Procuring and Managing Legal Services (3 credits)
This course focuses on how to identify and work effectively and collaboratively with attorneys, particularly from the perspectives of managers and clients. What roles can attorneys best serve on collaborative business and problem-solving teams? What role can they play in public and private organizations, either as internal team members or as external advisers and counselors? The course also addresses questions of how to know when legal services are required, and how to manage the acquisition of legal services, including maximizing the value and cost-effectiveness of those services, ensuring efficiency, working collaboratively with lawyers, and understanding the legal lens that attorneys bring to problem solving.
Understanding Cases, Statutes, and Legislation (3 credits)
In this class, students will gain an understanding of how law is made. The role of judges in making law, resolving disputes, and interpreting statutes is a primary focus, as is the relationship between statutes, regulations, and judicial review. Students should leave the course with an understanding of how judicial opinions are structured, how to read and interpret them, and what their effect is, the difference between factual and legal issues, and the process for making laws and the tools for interpreting them. It will also explain the various levels of courts and the degree of authority reflected in opinions issued at each level.
Contracts in the Modern Economy (3 credits)
This course introduces students to the fundamentals of contract law, including contract formation, claims for breach, and affirmative defenses. It approaches contracts from a practical perspective and uses real world examples from the private sphere. Basic approaches for and pitfalls in drafting contracts are also addressed.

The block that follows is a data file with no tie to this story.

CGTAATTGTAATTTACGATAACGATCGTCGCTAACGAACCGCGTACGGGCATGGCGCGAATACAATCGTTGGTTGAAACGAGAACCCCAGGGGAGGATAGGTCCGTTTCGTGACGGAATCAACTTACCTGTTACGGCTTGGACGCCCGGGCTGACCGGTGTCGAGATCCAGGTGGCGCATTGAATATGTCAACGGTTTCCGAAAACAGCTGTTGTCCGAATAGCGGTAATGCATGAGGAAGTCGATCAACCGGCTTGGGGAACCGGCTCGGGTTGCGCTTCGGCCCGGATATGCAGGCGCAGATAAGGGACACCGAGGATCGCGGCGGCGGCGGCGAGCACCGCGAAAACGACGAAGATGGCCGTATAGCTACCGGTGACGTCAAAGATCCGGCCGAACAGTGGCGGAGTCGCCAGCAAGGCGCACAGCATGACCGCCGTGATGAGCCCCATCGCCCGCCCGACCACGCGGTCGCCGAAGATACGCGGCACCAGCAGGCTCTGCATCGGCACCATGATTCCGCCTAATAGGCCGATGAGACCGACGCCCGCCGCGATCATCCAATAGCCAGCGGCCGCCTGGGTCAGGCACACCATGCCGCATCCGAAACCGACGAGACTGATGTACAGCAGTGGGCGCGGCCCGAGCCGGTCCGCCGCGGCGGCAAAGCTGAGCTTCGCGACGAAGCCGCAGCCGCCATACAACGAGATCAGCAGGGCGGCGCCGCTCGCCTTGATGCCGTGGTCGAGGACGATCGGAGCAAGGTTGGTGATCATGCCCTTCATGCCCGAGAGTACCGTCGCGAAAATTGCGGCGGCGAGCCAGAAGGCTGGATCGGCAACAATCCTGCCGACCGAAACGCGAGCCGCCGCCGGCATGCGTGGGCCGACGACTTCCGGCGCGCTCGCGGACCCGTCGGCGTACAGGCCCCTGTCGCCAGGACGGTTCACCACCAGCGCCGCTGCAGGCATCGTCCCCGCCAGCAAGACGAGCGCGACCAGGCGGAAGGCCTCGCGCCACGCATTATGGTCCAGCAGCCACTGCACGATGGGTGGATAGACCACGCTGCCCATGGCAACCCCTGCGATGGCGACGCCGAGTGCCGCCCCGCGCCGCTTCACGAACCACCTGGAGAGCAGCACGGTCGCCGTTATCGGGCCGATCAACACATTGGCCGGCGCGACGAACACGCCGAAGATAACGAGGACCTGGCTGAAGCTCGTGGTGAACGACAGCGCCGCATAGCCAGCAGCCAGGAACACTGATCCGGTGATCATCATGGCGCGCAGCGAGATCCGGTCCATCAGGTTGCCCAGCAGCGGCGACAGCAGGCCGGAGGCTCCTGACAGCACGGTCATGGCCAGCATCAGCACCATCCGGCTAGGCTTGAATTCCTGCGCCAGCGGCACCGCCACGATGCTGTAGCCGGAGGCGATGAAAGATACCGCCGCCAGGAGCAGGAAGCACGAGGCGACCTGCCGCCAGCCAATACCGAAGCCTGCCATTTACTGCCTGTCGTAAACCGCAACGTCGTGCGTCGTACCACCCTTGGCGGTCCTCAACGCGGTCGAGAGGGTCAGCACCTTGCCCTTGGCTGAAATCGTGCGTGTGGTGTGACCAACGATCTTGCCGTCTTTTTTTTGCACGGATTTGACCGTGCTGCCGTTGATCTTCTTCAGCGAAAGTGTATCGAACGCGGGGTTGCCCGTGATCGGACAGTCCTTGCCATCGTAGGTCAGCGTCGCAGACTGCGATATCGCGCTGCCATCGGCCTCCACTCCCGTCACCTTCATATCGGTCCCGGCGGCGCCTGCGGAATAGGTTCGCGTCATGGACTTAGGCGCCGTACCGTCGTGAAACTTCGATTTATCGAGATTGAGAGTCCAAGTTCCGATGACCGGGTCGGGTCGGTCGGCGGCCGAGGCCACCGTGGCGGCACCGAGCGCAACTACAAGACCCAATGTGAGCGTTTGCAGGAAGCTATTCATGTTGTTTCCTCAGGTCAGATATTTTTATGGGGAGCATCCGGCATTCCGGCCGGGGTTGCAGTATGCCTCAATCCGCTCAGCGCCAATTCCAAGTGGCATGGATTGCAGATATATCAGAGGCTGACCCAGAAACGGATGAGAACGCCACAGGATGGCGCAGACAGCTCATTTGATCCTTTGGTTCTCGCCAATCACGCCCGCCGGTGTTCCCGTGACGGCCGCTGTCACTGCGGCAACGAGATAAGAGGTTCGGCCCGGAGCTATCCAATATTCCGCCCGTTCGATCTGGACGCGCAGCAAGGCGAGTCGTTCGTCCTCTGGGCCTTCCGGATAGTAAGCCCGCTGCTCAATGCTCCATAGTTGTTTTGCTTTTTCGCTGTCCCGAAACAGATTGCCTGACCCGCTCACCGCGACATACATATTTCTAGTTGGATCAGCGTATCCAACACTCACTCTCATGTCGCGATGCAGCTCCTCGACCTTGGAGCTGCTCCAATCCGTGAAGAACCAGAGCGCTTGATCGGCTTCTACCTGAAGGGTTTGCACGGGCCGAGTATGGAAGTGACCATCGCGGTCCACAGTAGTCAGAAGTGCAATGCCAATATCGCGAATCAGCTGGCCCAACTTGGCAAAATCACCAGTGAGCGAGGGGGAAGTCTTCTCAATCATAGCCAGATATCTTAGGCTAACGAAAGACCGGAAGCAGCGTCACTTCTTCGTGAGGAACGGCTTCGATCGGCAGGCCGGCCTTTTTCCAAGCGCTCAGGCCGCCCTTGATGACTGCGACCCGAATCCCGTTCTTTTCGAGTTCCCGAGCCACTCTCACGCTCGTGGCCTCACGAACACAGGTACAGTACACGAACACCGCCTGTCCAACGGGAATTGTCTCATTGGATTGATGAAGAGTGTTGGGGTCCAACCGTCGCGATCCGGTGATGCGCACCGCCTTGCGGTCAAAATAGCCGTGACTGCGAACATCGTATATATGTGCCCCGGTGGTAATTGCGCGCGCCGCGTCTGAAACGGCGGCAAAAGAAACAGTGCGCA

Government, Private Property, and Land Use (3 credits)
This course introduces students to the fundamentals of property, including different forms of property, rights in property, and how property can be leveraged for private and public good. The course puts a particular emphasis on the role of government in relation to property, including zoning, regulation, and takings.
Business, IP, Labor, and Employment in the Modern Economy (4 credits)
An introduction to the role of law in governing businesses, including substantive law that controls different forms of business formation and governance, management-labor relations, the employer-employee relationship, and the evolving role of the private firm in a globalizing and increasingly technological economy. The course provides perspectives on how lawyers can add value to business relations.
Comparative Legal Studies (4 credits)
This course aims to help students understand the role of law in society from a comparative perspective, including the role of law in international relations and trade, particularly for governments and multinational firms. The course includes a field trip to a foreign country with visits to legal and government offices in that country as well as business and educational agencies if available. The trip will emphasize the culture of the country visited and the relationship of culture to the country's legal system, through group participation in selected cultural events and visits.